Manikin Timeshark are a UK based band who play a blend of space rock and 80s styled neo-prog. They’ve been around for a while and if you search Manikin Timeshark at archive.org you’ll find numerous links to live shows and studio sessions that can streamed and downloaded. This year they released their first official album, A Trick In Time, recorded in June 2012 by Damian (space) Maguire on drums, (Saxy) Ellie Maguire on sax, Mike (Ponytron) Hewetson on keys, Martin (Golly) Clayton on guitar, “Natural” John McGowan on flute, and Anthony “Numbhair” Bristow on bass. I’ve been acquainted with keyboardist Mike Hewetson for a few years now. He was in the space-prog band Mothership Oracle and, in addition to Manikin Timeshark, currently plays in La Luna e Le Stelle, a space electronic project with Paul Owen and sometimes other musicians. Search them at archive.org to find lots of links to live performances and studio sessions.
A Trick In Time consists of 7 tracks and is about 53 minutes in length. Adrenalin opens the set and after a light spacey keyboard and flute intro, the band launch into a steady prog rocker with swingin’ sax. The music alternates between these two themes and the heavy sections have classic prog keyboards as well as a heavy Hammond organ sound. But the best part is the last 3 minutes, which is a smokin’ high intensity space-prog jam with chunky guitar chords and a monster solo, plus lots of killer varied keyboard action and all kinds of of stylistic influences happening at once. Airspace consists of classic 80s styled neo-prog with a toe dipped in the cosmos. This is high energy rockin’ stuff. I love the guitar, flute, sax, and keyboard combo. Hewetson cranks out a variety of keyboard sounds, both classic prog and totally spaced out. I should mention that he was in the band Galahad for a period in the late 80s, if anyone remembers them. A drum solo in the middle leads to a shifting of thematic gears to a slower paced but still highly intense section with symphonic keys and more killer ripping guitar solos.
Mortemacarbre and Shadow Chaser both feature a space-prog blend that I enjoyed, and the former is the one track of the set with vocals. Some of the keyboards on Dreamcatcher remind me of early IQ. But the wailing spaced out sax sound adds an edge to the music; a contrast that I like and gives Manikin Timeshark a distinct character that somewhat contravenes the neo-prog reference I’ve been making. And Clayton cranks out more killer guitar solos! At 12 minutes, Psychospasms is the longest track of the set. It opens with space synth patterns, flowing atmospheric washes, a lovely flute melody, and the sound of waves crashing against the shore. But once the full band kick in these guys are rockin’ hard and continually shifting thematic gears, blasting the listener with every instrument and stylistic influence in their arsenal, including some great alien attack spaced out effects. About halfway through, the music recedes and we find ourselves in a tension laden, ominously plodding creepy transition. But the pace quickly picks up again and we’ve returned to a multi-faceted world of heavy Hammonds, UFO electronics and saxophones. The music zig zags between these two themes, making for one hell of a space-prog rockin’ roller coaster ride that left me fairly well drained. Finally, Indimentional Time starts off as a trademark IQ styled prog rocker, but then halfway through shifts to cosmic space-prog with a brief but intense Hawkwind-like narrative bit.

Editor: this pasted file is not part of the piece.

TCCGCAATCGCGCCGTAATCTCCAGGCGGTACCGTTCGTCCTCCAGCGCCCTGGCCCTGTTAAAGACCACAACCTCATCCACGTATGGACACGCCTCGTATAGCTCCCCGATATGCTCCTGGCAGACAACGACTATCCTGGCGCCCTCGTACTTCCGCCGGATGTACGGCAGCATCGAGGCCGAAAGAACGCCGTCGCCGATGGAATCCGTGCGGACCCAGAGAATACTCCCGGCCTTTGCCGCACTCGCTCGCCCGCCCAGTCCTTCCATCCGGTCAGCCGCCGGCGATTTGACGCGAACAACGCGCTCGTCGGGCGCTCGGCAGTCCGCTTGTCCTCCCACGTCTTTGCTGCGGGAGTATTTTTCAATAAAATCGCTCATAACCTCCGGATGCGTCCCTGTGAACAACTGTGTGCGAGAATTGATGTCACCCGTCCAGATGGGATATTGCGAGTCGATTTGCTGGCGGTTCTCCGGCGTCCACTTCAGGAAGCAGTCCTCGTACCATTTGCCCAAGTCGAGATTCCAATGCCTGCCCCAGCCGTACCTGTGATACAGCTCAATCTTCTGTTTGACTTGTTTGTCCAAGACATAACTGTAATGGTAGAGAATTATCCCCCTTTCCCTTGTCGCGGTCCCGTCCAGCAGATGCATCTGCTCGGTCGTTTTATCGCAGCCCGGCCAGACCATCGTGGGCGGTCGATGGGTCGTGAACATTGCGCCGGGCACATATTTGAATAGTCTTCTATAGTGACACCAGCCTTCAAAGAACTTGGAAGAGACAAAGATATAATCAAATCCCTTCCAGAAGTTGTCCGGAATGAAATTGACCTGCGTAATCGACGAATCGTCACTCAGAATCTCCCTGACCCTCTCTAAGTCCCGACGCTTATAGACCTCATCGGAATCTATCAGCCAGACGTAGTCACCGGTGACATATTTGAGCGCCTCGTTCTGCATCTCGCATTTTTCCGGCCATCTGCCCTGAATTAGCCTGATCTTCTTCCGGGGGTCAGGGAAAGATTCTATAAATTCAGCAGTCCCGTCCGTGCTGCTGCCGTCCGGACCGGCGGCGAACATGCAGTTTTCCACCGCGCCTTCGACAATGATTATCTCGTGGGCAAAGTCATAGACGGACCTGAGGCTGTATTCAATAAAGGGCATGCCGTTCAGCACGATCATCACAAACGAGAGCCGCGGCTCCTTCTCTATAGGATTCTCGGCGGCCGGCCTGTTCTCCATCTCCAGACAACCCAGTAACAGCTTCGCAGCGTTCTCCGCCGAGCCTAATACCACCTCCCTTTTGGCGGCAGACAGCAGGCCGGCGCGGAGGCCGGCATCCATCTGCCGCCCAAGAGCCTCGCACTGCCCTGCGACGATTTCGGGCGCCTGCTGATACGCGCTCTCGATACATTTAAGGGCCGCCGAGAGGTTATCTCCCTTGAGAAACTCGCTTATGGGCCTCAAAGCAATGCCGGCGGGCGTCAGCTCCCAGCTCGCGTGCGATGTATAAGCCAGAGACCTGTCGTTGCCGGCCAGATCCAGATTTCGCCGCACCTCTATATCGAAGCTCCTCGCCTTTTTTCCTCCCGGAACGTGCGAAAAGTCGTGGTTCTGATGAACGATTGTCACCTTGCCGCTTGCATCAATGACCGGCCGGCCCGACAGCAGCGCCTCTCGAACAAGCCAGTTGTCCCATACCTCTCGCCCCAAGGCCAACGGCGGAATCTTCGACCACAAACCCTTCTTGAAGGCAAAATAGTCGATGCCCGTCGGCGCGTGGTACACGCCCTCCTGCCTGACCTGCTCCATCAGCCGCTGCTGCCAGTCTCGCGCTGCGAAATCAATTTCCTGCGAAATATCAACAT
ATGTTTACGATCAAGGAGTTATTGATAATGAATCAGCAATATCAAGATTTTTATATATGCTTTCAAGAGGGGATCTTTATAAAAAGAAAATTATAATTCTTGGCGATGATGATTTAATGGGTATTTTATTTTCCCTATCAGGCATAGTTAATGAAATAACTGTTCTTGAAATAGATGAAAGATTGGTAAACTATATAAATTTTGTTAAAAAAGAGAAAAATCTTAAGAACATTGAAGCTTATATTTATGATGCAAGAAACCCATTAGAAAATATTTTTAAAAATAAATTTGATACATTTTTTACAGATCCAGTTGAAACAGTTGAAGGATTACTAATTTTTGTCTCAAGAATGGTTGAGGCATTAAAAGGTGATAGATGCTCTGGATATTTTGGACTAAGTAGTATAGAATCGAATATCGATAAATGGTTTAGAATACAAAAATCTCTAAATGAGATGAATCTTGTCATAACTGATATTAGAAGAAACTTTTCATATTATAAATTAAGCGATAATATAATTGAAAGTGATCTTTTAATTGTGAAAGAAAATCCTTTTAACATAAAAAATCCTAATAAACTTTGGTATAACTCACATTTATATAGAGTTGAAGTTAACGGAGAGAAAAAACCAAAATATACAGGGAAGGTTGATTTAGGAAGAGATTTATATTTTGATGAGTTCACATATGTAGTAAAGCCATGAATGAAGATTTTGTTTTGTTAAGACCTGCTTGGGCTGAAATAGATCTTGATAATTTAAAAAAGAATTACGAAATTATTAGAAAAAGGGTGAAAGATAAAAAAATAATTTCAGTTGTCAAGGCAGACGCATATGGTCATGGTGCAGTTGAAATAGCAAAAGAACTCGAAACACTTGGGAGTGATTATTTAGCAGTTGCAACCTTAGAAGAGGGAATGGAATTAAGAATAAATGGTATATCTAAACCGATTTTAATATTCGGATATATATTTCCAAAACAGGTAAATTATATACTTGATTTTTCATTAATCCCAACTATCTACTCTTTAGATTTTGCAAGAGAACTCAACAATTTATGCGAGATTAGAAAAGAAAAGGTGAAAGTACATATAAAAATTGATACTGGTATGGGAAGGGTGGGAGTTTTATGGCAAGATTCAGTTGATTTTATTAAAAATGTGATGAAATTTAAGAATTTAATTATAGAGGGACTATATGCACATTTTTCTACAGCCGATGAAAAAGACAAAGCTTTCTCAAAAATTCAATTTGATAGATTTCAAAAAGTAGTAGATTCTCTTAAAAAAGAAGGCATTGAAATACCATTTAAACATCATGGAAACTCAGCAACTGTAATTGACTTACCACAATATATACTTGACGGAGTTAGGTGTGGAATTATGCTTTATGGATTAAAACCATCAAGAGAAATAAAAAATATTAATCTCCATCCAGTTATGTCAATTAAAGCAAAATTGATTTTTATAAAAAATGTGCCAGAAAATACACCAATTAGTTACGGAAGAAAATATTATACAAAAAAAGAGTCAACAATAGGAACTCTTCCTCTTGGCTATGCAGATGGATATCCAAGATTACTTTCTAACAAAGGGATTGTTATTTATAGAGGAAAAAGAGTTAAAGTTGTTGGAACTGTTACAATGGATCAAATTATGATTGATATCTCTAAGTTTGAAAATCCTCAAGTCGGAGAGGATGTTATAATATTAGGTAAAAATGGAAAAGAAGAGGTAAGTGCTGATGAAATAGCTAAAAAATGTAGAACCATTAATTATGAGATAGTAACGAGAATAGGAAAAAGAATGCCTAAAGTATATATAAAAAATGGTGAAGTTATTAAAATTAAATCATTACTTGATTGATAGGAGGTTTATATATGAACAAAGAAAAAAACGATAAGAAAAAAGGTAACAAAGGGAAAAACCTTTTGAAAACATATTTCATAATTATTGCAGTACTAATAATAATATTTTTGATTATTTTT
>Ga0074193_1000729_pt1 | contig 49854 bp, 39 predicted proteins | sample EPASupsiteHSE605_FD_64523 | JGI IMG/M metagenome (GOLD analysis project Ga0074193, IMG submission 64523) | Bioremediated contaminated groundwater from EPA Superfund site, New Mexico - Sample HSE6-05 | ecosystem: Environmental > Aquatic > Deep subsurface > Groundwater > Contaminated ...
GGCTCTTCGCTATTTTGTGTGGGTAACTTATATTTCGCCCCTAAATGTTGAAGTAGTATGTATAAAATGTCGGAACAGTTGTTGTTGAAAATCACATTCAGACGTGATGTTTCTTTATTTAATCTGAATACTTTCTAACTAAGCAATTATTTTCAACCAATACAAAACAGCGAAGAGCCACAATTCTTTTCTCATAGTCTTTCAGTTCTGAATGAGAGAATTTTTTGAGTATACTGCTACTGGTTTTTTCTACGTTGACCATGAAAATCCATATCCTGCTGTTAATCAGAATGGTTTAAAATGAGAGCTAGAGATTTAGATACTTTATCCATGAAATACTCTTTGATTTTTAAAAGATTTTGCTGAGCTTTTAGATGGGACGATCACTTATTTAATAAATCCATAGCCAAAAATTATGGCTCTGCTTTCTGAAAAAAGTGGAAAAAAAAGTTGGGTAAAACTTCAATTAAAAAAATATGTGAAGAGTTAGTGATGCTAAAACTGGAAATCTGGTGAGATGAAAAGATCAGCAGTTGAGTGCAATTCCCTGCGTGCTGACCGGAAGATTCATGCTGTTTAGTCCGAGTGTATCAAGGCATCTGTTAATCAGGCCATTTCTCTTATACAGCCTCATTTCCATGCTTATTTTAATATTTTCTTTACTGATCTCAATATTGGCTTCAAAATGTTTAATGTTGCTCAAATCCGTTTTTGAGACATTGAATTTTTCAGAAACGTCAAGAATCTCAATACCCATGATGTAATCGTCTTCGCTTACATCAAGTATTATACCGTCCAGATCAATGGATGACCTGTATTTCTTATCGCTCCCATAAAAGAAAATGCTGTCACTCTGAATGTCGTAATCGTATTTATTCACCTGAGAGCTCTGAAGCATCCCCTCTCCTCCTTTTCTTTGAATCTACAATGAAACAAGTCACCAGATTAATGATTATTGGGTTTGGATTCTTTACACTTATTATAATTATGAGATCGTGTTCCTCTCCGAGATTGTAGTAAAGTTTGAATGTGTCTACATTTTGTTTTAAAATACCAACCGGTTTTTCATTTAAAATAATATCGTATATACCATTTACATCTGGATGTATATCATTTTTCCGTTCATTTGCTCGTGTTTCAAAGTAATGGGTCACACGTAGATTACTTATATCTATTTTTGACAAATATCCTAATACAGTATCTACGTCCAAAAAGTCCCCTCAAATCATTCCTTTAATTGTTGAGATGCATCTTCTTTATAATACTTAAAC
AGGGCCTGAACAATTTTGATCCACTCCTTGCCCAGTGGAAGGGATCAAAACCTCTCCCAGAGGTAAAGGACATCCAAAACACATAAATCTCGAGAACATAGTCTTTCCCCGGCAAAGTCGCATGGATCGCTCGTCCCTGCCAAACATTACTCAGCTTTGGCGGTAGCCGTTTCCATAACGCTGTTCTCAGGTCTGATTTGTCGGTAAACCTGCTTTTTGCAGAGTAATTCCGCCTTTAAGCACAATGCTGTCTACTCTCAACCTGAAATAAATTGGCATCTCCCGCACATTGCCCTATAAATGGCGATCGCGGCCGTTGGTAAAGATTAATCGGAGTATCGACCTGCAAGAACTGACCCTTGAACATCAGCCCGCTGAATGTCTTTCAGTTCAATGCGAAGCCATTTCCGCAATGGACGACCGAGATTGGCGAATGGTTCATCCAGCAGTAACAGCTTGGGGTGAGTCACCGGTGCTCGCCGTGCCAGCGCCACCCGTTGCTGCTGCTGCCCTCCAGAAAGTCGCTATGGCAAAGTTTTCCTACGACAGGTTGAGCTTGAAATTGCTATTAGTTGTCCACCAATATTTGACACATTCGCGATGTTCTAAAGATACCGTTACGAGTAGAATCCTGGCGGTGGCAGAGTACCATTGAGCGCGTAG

In addition to my love for all things space/psych, I grew up on a steady diet of progressive rock and in the mid-80s discovered a mail order outfit here in the U.S. that gave me access to the so-called “neo-prog” bands that were sprouting up in the UK at the time. So Manikin Timeshark’s morphing of those influences with space rock appeals to me and they do a damn good job it. The sax adds a different dimension, the guitar often brings in a welcome good ‘ol hard rock element, and I love it when they include both sax and flute in the same songs. Looks like this will be the final entry to my Best of 2013 list.
To stream and download the album for free visit https://archive.org/details/ATrickInTime
NOTE: The CD is a digi-pack with a new and better remix than is heard on the archive.org download. The cost is £10, + £2 shipping in the UK, and £3 shipping outside the UK. Email firstname.lastname@example.org for instructions.
Reviewed by Jerry Kranitz